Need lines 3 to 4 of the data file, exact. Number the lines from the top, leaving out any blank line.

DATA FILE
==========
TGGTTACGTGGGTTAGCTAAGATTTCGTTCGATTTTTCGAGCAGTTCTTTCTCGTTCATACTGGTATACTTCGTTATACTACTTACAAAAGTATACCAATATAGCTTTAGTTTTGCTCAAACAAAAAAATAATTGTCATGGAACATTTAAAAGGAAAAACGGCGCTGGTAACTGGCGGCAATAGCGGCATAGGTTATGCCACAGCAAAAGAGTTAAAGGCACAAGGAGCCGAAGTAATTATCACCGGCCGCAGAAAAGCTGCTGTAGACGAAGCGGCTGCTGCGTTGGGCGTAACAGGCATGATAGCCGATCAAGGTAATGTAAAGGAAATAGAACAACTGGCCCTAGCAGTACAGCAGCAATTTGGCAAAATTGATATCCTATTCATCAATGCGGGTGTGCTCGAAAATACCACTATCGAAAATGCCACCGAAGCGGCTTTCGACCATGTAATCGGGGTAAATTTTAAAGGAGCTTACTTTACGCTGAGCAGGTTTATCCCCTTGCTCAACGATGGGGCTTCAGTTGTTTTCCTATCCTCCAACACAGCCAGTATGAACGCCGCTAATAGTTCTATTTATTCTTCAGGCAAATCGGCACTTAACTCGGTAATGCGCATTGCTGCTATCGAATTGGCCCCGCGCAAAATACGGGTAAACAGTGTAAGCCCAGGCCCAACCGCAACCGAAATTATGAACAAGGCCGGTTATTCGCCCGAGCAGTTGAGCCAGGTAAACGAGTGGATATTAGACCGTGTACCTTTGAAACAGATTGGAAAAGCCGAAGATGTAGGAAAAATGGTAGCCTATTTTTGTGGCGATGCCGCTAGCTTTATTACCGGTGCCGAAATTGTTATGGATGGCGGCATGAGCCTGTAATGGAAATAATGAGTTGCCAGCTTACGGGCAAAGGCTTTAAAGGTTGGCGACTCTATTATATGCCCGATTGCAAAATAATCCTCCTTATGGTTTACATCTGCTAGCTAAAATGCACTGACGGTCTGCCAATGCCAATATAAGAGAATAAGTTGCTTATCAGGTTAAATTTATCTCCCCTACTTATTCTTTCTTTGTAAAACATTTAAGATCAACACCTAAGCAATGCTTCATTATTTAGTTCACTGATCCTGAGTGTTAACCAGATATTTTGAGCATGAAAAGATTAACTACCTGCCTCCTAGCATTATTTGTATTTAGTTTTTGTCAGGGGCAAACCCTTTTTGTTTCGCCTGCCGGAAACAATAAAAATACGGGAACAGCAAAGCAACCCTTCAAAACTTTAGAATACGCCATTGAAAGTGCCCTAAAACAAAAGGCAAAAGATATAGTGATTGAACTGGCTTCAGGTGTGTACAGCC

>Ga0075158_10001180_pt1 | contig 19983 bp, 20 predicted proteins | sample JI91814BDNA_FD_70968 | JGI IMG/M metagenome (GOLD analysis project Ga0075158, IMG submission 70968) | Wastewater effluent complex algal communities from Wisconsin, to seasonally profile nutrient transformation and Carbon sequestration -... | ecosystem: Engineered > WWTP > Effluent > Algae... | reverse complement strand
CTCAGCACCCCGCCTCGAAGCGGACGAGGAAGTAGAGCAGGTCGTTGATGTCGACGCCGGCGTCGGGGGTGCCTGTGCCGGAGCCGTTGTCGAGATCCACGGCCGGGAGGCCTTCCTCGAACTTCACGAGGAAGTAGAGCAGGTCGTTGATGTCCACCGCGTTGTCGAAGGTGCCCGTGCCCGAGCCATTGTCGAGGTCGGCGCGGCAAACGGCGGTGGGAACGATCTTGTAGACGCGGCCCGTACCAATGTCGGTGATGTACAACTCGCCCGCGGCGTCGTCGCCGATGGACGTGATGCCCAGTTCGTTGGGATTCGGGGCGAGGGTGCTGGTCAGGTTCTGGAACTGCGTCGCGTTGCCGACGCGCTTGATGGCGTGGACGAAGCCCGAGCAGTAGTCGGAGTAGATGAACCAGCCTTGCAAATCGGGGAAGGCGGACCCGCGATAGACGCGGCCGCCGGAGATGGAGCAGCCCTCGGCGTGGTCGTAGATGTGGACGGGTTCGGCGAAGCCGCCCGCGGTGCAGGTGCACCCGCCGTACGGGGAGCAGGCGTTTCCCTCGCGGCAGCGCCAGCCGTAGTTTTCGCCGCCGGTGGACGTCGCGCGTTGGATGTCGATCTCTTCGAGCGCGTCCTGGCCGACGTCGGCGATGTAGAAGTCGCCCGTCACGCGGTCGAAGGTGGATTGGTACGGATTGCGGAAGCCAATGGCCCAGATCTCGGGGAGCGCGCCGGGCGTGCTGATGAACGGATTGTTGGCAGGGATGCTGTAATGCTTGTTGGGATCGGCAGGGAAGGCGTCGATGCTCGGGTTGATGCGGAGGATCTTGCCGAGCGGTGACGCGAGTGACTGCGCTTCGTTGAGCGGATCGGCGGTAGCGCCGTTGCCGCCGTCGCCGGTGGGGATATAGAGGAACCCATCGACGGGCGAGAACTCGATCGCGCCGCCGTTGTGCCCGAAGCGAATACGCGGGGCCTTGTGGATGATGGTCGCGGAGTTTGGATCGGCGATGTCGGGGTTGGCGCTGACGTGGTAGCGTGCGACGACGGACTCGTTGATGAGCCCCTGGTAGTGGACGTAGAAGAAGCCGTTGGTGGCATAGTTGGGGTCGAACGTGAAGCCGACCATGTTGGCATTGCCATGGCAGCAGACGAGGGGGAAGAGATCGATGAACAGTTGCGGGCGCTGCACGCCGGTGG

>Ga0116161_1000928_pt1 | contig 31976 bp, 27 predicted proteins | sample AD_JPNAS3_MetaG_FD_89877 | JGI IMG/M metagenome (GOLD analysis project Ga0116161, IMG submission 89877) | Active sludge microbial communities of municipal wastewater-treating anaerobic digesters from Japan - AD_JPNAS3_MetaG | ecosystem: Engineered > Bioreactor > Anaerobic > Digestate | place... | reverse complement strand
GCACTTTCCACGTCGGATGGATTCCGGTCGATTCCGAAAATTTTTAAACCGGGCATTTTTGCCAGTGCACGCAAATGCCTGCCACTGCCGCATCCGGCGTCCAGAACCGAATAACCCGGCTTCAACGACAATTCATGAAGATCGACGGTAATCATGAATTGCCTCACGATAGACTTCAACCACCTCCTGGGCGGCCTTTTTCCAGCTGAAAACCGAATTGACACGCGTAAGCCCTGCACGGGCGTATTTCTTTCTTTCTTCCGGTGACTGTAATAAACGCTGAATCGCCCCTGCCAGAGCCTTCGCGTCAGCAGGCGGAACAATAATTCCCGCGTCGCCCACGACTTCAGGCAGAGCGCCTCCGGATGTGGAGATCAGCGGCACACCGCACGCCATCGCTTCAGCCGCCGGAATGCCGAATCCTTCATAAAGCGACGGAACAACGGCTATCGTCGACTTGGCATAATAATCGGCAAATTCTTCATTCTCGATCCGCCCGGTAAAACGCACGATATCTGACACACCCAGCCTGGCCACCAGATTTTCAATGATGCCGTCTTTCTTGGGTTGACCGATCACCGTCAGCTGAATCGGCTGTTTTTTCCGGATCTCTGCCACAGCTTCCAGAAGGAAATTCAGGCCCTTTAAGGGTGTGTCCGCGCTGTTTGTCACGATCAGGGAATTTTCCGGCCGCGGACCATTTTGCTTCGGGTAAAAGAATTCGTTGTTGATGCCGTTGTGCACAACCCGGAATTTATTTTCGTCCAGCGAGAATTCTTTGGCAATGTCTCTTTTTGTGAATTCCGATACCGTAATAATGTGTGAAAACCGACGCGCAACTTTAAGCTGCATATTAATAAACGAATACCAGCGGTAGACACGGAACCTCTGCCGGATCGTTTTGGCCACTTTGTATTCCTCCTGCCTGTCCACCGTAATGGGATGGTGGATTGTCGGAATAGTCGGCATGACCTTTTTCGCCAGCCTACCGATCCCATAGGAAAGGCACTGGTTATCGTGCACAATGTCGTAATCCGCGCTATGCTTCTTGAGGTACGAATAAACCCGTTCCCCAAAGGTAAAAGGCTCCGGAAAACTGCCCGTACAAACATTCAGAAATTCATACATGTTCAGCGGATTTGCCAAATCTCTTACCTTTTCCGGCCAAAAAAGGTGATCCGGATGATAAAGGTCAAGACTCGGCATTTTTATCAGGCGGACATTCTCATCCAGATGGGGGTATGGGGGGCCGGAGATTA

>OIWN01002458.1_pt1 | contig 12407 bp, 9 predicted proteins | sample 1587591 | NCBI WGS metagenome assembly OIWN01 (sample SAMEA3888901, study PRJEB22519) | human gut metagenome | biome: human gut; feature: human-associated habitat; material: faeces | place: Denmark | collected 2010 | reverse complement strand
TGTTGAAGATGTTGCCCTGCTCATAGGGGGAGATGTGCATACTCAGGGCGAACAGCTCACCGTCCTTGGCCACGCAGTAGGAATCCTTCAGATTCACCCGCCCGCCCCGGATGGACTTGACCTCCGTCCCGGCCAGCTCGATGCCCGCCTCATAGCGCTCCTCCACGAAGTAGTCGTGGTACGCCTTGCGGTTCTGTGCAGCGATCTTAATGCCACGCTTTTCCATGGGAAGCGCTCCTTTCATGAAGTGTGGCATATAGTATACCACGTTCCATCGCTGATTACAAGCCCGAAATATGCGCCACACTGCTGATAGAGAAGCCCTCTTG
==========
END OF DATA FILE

CTCAGCACCCCGCCTCGAAGCGGACGAGGAAGTAGAGCAGGTCGTTGATGTCGACGCCGGCGTCGGGGGTGCCTGTGCCGGAGCCGTTGTCGAGATCCACGGCCGGGAGGCCTTCCTCGAACTTCACGAGGAAGTAGAGCAGGTCGTTGATGTCCACCGCGTTGTCGAAGGTGCCCGTGCCCGAGCCATTGTCGAGGTCGGCGCGGCAAACGGCGGTGGGAACGATCTTGTAGACGCGGCCCGTACCAATGTCGGTGATGTACAACTCGCCCGCGGCGTCGTCGCCGATGGACGTGATGCCCAGTTCGTTGGGATTCGGGGCGAGGGTGCTGGTCAGGTTCTGGAACTGCGTCGCGTTGCCGACGCGCTTGATGGCGTGGACGAAGCCCGAGCAGTAGTCGGAGTAGATGAACCAGCCTTGCAAATCGGGGAAGGCGGACCCGCGATAGACGCGGCCGCCGGAGATGGAGCAGCCCTCGGCGTGGTCGTAGATGTGGACGGGTTCGGCGAAGCCGCCCGCGGTGCAGGTGCACCCGCCGTACGGGGAGCAGGCGTTTCCCTCGCGGCAGCGCCAGCCGTAGTTTTCGCCGCCGGTGGACGTCGCGCGTTGGATGTCGATCTCTTCGAGCGCGTCCTGGCCGACGTCGGCGATGTAGAAGTCGCCCGTCACGCGGTCGAAGGTGGATTGGTACGGATTGCGGAAGCCAATGGCCCAGATCTCGGGGAGCGCGCCGGGCGTGCTGATGAACGGATTGTTGGCAGGGATGCTGTAATGCTTGTTGGGATCGGCAGGGAAGGCGTCGATGCTCGGGTTGATGCGGAGGATCTTGCCGAGCGGTGACGCGAGTGACTGCGCTTCGTTGAGCGGATCGGCGGTAGCGCCGTTGCCGCCGTCGCCGGTGGGGATATAGAGGAACCCATCGACGGGCGAGAACTCGATCGCGCCGCCGTTGTGCCCGAAGCGAATACGCGGGGCCTTGTGGATGATGGTCGCGGAGTTTGGATCGGCGATGTCGGGGTTGGCGCTGACGTGGTAGCGTGCGACGACGGACTCGTTGATGAGCCCCTGGTAGTGGACGTAGAAGAAGCCGTTGGTGGCATAGTTGGGGTCGAACGTGAAGCCGACCATGTTGGCATTGCCATGGCAGCAGACGAGGGGGAAGAGATCGATGAACAGTTGCGGGCGCTGCACGCCGGTGG

>Ga0116161_1000928_pt1 | contig 31976 bp, 27 predicted proteins | sample AD_JPNAS3_MetaG_FD_89877 | JGI IMG/M metagenome (GOLD analysis project Ga0116161, IMG submission 89877) | Active sludge microbial communities of municipal wastewater-treating anaerobic digesters from Japan - AD_JPNAS3_MetaG | ecosystem: Engineered > Bioreactor > Anaerobic > Digestate | place... | reverse complement strand